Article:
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Paying for Prevention – Why, How, and When The Case of Preventing Diabetes

Paying for Prevention – Why, How, and When The Case of Preventing Diabetes

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Paying for Prevention – Why, How, and When The Case of Preventing Diabetes

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  1. Paying for Prevention –Why, How, and WhenThe Case of Preventing Diabetes Ronald T. Ackermann, MD, MPH Indiana University School of Medicine Regenstrief Institute for Healthcare

  2. Diabetes – The Tip of the Iceberg… • Diabetes – • 21 million Americans • Pre-Diabetes – • 65 million Americans (30% of all adults) • Progression to diabetes 5 – 15% per year

  3. Lifetime Risk of Diabetes by BMI Predicted lifetime prevalence of diabetes for 18 year old today; Narayan et al., 2007

  4. Escalating Costs of Diabetes Projected Total Direct Medical Costs for Patients with Diabetes, Year 2007 $US (Billions); ADA 2008 (based on methods from Hogan, 2003)

  5. Policy Goal Population-Level Diabetes Prevention! • How much can / should the healthcare system invest toward this goal? • In which persons will these resources have the biggest impact? • How should resources be distributed across different “at-risk” groups?

  6. Obesity Programs that Work – Targeting the Highest Risk • Diabetes Prevention Program (DPP) • >3,000 overweight / obese adults with Pre-diabetes (IGT) • High short-term risk for diabetes, CVD, and costs • 3-arm randomized trial • Intensive Lifestyle Intervention • Metformin (Diabetes medication) • Placebo (Basic advice) • Outcomes • Prevention or delay of Diabetes • Costs and cost-effectiveness

  7. DPP Lifestyle Intervention • 16 “core” one-on-one meetings ~1hr/week • Monthly lifestyle maintenance visits • Safe and Effective • 11 pounds (~5%) weight loss = 58%  in diabetes • Improved control of other CVD risk factors • No major AE’s • Cost-effective - Health Payer: $1,100/QALY

  8. Diabetes Can be Prevented! • People have pre-diabetes for 8-10 years before getting diabetes • Routine blood tests can identify pre-diabetes • Intensive interventions reduce diabetes development & reduce future costs • Cannot assume that lower intensity interventions with same goals will have the same results

  9. Diabetes Costs – With Primary Prevention Costs for Diabetes $130 B lower over 13 years Projected Total Direct Medical Costs for Patients with Diabetes, Year 2007 $US (Billions); ADA 2008

  10. Population-based Diabetes Prevention Identify adults with diabetes risk factors (EHR; Claims) Coverage of fasting glucose tests for persons at risk Pre-diabetes management Earlier detection and management of T2DM DPP Coverage Benefit Tight CVDRF Control & Follow-up Lower PMPM cost; Improved outcomes Lower Diabetes & CVDRF Burden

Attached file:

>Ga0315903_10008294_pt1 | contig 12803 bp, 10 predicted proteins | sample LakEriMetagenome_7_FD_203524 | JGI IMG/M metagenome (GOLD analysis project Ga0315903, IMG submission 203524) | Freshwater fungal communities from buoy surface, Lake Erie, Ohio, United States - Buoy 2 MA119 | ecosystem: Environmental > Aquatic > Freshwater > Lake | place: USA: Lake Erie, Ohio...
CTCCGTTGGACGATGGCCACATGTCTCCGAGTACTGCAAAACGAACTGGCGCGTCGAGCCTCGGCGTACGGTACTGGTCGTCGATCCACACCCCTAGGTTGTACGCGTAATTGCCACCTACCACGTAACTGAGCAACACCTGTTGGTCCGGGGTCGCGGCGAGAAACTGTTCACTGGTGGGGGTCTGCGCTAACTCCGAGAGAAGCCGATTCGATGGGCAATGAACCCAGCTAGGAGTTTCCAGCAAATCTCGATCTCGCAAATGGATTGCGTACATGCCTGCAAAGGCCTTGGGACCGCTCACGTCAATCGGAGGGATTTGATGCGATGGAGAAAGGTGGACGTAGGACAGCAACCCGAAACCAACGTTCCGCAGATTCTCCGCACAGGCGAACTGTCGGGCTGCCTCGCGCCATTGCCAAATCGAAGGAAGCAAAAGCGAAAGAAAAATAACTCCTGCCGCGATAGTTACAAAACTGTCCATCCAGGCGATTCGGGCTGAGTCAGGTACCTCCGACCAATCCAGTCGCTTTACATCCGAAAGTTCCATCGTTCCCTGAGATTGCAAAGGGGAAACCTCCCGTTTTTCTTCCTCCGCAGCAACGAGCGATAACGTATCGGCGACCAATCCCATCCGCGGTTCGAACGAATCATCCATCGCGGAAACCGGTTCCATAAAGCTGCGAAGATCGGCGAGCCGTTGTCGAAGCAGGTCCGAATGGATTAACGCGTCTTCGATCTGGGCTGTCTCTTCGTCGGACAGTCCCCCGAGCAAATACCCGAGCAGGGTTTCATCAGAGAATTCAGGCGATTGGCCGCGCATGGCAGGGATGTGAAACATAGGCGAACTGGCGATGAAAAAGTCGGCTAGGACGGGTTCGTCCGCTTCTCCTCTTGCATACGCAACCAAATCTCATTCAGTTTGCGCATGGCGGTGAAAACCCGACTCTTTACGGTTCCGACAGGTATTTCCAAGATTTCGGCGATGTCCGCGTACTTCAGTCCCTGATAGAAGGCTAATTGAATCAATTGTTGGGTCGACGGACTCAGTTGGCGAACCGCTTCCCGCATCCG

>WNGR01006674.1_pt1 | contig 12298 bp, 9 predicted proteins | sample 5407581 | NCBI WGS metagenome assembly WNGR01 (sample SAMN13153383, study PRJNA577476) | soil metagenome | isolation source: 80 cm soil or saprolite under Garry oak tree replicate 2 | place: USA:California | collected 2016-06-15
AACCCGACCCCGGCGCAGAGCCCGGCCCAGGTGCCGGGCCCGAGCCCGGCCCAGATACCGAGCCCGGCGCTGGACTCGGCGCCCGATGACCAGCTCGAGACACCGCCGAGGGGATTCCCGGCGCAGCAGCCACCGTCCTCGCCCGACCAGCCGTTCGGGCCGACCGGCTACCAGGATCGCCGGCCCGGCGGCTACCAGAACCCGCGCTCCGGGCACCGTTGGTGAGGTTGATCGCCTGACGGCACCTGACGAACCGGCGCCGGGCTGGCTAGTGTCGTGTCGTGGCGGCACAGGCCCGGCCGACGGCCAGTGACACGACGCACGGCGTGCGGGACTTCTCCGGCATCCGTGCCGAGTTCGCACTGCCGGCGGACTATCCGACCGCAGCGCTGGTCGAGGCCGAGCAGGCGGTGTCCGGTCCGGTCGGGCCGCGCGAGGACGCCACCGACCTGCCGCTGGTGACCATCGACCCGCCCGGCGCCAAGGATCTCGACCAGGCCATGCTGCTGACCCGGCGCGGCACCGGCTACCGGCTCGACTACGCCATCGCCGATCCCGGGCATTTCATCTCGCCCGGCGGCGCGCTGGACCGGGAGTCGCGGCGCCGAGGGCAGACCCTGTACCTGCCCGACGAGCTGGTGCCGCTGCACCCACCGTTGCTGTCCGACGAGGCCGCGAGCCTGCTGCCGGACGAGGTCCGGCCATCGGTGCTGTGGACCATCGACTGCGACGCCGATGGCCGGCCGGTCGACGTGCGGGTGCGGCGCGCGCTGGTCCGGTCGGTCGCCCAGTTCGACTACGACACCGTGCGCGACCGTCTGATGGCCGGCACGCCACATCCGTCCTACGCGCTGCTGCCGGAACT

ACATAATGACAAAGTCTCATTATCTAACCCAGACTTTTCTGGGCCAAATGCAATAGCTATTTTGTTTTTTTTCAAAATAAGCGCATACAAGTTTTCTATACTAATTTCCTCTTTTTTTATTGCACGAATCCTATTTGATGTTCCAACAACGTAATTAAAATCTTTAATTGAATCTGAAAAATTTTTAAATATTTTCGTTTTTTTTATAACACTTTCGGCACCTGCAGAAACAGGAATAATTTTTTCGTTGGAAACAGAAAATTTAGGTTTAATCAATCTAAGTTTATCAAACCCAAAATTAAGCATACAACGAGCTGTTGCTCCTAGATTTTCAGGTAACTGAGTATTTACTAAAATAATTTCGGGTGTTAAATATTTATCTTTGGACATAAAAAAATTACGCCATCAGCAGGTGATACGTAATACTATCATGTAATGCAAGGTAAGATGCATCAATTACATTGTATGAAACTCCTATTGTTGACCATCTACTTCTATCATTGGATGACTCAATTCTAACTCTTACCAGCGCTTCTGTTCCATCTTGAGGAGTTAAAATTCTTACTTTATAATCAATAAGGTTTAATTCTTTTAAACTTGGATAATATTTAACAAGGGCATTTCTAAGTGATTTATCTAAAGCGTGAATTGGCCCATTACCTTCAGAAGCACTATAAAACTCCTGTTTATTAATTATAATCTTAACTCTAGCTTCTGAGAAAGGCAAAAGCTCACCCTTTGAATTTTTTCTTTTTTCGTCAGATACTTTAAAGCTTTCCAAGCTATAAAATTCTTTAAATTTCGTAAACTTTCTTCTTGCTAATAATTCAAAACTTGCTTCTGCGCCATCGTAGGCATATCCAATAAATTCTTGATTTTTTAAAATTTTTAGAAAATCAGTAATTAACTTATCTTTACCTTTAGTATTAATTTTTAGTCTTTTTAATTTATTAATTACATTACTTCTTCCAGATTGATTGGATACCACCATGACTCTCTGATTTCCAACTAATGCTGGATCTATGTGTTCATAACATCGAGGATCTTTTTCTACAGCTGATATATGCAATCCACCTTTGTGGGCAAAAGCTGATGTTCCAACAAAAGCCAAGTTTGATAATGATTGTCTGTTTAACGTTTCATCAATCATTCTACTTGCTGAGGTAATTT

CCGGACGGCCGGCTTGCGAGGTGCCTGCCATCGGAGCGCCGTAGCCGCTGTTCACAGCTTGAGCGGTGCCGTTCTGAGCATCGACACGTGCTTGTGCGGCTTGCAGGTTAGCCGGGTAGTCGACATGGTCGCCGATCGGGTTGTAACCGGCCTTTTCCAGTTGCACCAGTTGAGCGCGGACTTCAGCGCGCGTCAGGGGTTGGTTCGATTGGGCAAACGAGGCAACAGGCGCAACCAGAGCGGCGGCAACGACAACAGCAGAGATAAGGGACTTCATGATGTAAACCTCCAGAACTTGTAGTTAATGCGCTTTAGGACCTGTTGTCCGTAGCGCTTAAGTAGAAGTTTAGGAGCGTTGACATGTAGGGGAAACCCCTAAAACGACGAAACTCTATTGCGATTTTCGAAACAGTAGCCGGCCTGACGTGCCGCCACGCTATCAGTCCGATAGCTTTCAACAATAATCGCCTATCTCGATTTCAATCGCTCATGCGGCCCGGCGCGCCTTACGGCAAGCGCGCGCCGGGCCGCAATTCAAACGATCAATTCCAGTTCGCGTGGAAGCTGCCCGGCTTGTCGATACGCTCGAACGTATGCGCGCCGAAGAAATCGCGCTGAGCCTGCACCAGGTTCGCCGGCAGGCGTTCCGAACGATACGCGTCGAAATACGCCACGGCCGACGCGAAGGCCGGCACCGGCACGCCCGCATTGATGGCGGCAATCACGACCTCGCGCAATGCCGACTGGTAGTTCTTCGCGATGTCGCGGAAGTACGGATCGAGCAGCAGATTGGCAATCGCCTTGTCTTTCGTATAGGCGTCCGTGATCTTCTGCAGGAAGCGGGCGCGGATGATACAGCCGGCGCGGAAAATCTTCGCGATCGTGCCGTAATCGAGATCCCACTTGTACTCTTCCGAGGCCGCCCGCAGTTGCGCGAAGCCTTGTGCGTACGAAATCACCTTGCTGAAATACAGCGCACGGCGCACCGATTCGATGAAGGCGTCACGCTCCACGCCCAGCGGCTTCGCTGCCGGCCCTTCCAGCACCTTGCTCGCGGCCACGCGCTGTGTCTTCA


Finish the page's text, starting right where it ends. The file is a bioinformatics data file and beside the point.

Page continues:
11. Elements of Cost-Effective Diabetes Prevention

  12. Partnered Approach for Prevention Community Healthcare Population Resources Environment Education by Schools & Media Lower intensity programs Risk assessment opportunities Reciprocal Interactions Personnel Experience Facilities Contact Formal Programs Glucose testing Risk/benefit assessment (safe?) Prescriptive advice (role for meds?) Gateway to reimbursement

  13. DPP Coverage Benefit Structure ADA Diabetes CVDRF Outcomes Costs ↓ Recognized Diabetes Prevention Program Patient Certified Instructor Sponsoring Organization Primary Provider Community Partner Health Plan Coverage?

  14. Community Linkage Partner – The YMCA? • 2,600 YMCAs in the U.S. • 42M U.S. families within 3 miles of a Y • Strong history of disseminating structured programs nationally (arthritis) • Operate to achieve cost recovery only • Policy to turn no person away for inability to pay for a program (financial assistance)

  15. Group Delivery of DPP • Offers program to a group of 10 – 12 • Enhances social support and accountability • Lowers direct intervention costs by 50-85% • Allows cost-savings within 2 years of coverage for health plan that pays intervention fees (greater ROI if cost-sharing)

  16. Minimizing Program Costs

  17. But can a Certified Community Vendor (The YMCA) Achieve 5% weight loss in Adults with Pre-Diabetes?

  18. DEPLOY Study (NIH) • Community-based randomized trial • Test the feasibility and effectiveness of training YMCA employees to deliver a group-based version of the DPP lifestyle intervention in YMCA branch facilities

  19. DEPLOY Outcomes - % Weight Reduction *p-values comparing Group DPP to Brief Advice

  20. Bottom Line • DPP lifestyle programs… • Cut diabetes development in half • Are cost-saving when delivered efficiently in community settings • PMPM for Group DPP • Yr 1 - $21 • Yrs 2 to 13 - $11 • Time to ROI for payer <2 years • By 2020, U.S. healthcare system would manage 113M fewer member-months of adult diabetes

  21. Questions? Ronald T. Ackermann, MD, MPH Indiana University School of Medicine Regenstrief Institute for Healthcare RTACKERM@IUPUI.EDU Thanks to CDC-RTI Economic Evaluation Workgroup and the DEPLOY Study Team